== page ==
‘Toxic Nursing’: Managing two-faced coworkers

Two faced nurses
iStockphoto | ThinkStock + Scrubs

In the Spring 2014 issue of Scrubs (get your copy here!), we gave you an in-depth look at incivility in the hospital with “Toxic Nursing.”

Now we’re sharing more on this subject with in-depth look at handling two-faced coworkers.

Two of the nurses on the MICU day shift are notorious for acting one way when management nurses are around, and another when they’re gone. Dana and Bonnie, longtimers on the unit, know when the nurse manager is likely to show up and make a point of acting superbusy and supercordial when that occurs. As soon as the nurse manager leaves the unit, they slack off and hide out in the breakroom, gossiping, while Nadine, a newer nurse, picks up the slack.

When Nadine asks Dana and Bonnie for help, they only comply if a nurse manager is nearby to see it. Nadine feels “trapped,” because Dana and Bonnie will support each other if confronted, and the manager only sees them when they’re on “good behavior.”

Expert Commentary

Nurse managers can do several things in this scenario. They can talk with others on the unit to get their perceptions of Dana and Bonnie’s behaviors. If several witnesses can confirm Nadine’s story, they can bring this to Dana and Bonnie’s attention and come up with a plan for changing their behavior. If Nadine is the only one who reports the behavior, management needs to show up on the unit at times when they are not expected and make their own observations. Management can instruct Nadine to stop picking up the slack for Dana and Bonnie, so they be- come responsible for their own work. If Nadine stops covering for Dana and Bonnie, then management can hold them accountable for work they are not doing.
–Susan Johnson

Nadine needs to privately meet with the nurse manager and share what’s happening, but not in a tattletale way. Avoiding accusations, Nadine can just say this is what she is feeling and seeing. She should share her perceptions but expect the nurse manager to validate them by observing Bonnie and Dana when they are not aware she is there.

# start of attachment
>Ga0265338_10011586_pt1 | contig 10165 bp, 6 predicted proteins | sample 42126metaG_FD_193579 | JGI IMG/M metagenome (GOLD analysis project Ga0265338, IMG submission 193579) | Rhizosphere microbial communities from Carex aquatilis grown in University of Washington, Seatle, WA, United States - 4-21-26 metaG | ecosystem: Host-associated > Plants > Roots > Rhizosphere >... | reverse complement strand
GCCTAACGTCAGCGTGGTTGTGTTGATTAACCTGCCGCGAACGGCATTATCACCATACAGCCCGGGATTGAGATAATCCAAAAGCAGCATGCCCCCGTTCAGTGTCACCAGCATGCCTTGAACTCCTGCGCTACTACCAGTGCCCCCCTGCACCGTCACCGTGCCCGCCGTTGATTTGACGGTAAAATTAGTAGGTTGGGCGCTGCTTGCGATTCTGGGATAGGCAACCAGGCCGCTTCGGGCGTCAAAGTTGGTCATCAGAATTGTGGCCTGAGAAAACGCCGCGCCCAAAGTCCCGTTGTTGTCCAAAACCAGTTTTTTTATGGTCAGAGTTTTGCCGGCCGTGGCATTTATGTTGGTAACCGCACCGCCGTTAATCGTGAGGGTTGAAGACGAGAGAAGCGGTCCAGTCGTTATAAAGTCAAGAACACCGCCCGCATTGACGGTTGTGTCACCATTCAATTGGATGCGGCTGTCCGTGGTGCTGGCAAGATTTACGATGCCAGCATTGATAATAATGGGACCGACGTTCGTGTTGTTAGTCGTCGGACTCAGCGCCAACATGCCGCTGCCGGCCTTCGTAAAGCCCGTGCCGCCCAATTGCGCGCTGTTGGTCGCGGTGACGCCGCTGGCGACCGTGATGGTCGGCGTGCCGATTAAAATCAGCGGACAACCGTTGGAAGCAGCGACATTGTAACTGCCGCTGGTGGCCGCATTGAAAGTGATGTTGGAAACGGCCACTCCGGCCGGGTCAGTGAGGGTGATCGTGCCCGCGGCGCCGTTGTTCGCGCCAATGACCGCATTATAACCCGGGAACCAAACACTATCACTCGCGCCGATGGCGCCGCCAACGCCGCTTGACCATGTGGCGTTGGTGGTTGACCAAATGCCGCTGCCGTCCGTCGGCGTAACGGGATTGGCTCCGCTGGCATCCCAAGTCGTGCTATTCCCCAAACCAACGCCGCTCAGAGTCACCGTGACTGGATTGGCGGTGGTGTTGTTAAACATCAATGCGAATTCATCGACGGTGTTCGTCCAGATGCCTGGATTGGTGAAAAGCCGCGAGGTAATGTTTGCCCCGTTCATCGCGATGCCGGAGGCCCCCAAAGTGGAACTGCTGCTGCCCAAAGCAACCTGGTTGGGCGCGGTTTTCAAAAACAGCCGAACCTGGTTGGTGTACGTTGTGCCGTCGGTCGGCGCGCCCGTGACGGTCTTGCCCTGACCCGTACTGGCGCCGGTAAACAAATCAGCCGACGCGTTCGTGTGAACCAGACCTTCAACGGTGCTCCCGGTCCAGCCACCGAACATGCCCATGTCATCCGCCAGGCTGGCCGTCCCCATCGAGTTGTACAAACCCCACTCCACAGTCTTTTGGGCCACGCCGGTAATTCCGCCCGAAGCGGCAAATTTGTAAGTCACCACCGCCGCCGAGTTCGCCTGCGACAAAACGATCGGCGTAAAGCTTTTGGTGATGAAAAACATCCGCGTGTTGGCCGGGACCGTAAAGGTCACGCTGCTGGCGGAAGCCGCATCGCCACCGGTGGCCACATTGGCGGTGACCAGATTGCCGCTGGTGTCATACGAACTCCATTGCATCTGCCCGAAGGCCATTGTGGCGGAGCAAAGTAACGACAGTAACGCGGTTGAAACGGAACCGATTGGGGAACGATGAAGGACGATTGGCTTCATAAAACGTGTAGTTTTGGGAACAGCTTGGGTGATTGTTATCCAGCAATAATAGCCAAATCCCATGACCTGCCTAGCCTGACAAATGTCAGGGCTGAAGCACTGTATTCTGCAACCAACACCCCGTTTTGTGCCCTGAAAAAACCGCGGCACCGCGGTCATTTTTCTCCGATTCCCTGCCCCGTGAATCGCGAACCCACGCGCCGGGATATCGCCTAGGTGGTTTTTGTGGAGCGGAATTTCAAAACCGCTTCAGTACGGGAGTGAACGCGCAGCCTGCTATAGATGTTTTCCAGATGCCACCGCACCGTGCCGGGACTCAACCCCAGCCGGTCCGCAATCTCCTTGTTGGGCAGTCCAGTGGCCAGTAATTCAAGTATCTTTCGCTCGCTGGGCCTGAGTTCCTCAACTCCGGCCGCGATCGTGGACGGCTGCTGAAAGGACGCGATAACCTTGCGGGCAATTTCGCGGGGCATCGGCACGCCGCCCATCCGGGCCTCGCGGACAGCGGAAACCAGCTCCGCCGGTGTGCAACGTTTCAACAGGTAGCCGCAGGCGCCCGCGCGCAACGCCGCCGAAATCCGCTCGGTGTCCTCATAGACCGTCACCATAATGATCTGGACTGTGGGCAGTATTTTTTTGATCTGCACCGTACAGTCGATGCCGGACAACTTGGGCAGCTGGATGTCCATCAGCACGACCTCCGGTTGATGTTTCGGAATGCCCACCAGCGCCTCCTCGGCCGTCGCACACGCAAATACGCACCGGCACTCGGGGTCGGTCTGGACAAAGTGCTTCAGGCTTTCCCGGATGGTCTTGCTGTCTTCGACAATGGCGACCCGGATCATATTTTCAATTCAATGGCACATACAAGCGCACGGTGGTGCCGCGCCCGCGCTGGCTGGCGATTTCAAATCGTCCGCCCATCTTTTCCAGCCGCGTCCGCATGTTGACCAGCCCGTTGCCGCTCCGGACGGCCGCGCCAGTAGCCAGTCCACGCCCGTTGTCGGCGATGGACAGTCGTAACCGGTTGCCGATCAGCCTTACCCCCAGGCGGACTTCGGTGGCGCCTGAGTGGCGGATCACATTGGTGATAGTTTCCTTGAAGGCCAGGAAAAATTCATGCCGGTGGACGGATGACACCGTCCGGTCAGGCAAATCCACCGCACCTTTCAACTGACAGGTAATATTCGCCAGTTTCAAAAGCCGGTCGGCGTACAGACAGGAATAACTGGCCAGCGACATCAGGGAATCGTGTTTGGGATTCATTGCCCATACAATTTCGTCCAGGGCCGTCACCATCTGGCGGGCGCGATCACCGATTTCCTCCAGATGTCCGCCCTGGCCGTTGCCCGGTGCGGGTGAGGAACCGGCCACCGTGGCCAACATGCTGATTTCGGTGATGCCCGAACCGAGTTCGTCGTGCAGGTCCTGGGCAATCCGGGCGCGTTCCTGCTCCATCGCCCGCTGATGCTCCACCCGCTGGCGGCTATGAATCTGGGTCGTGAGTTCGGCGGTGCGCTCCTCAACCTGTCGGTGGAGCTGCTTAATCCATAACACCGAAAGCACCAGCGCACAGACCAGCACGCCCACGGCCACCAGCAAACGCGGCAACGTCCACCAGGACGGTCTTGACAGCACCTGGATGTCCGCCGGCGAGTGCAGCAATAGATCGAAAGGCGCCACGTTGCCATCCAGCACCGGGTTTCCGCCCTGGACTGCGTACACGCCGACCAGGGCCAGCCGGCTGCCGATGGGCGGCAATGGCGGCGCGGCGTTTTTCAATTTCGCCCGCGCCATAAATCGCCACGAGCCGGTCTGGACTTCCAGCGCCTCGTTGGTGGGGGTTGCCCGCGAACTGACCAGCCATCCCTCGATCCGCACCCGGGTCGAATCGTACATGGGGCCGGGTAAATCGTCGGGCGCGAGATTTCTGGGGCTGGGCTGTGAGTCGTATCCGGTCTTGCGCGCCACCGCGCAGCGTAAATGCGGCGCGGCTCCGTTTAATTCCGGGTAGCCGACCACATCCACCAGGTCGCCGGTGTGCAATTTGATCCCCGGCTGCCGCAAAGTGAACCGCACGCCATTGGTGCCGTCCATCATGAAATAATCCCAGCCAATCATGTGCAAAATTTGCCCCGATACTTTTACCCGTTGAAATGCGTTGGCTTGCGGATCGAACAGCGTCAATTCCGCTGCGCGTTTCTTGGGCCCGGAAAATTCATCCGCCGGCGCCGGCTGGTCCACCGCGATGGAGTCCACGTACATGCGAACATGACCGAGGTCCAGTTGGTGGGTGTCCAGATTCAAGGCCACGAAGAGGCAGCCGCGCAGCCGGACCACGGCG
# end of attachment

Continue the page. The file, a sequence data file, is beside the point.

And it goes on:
The nurse manager needs to be ready to help find out what Nadine is feeling. Nadine can help the nurse manager by asking him or her to figure out a way to observe Dana and Bonnie’s behavior. Then, based on what the nurse manager finds, he or she knows how to intervene. The expectation is that the behavior would be corrected (assuming Nadine’s perceptions are accurate).

It takes a real level of maturity on Nadine’s part to handle this well. She may or may not be able to do this without appearing as though she is complaining. The key for nurses is to enlist their nurse manager’s help because they don’t want to feel frustrated with their work or feel like they aren’t part of a team. It takes maturity to spin it right. Anyone is a situation like this would feel it was just not fair, but there’s nothing a nurse manager can work with if it’s expressed as a complaint. “Help me understand if what I’m feeling is really happening,” is a statement that can work.
–Kathy Curci


Do you think that your nurses ever put on an act to try to impress you? If so, what can you do about it? Would visiting the floor of your unit at varying times help?

If you believed that a nurse was putting on a show for your benefit, what would you do about it? Would you say something to the nurse? What would you say? How would you say it?

Adapted with permission from Toxic Nursing by Cheryl Dellasega, PhD, RN, CRNP, and Rebecca L. Volpe, PhD. Published 2013 by The Honor Society of Nursing: Sigma Theta Tau International.

This is part five of nine; don’t miss parts one, two, threefour, sixseveneight and nine!

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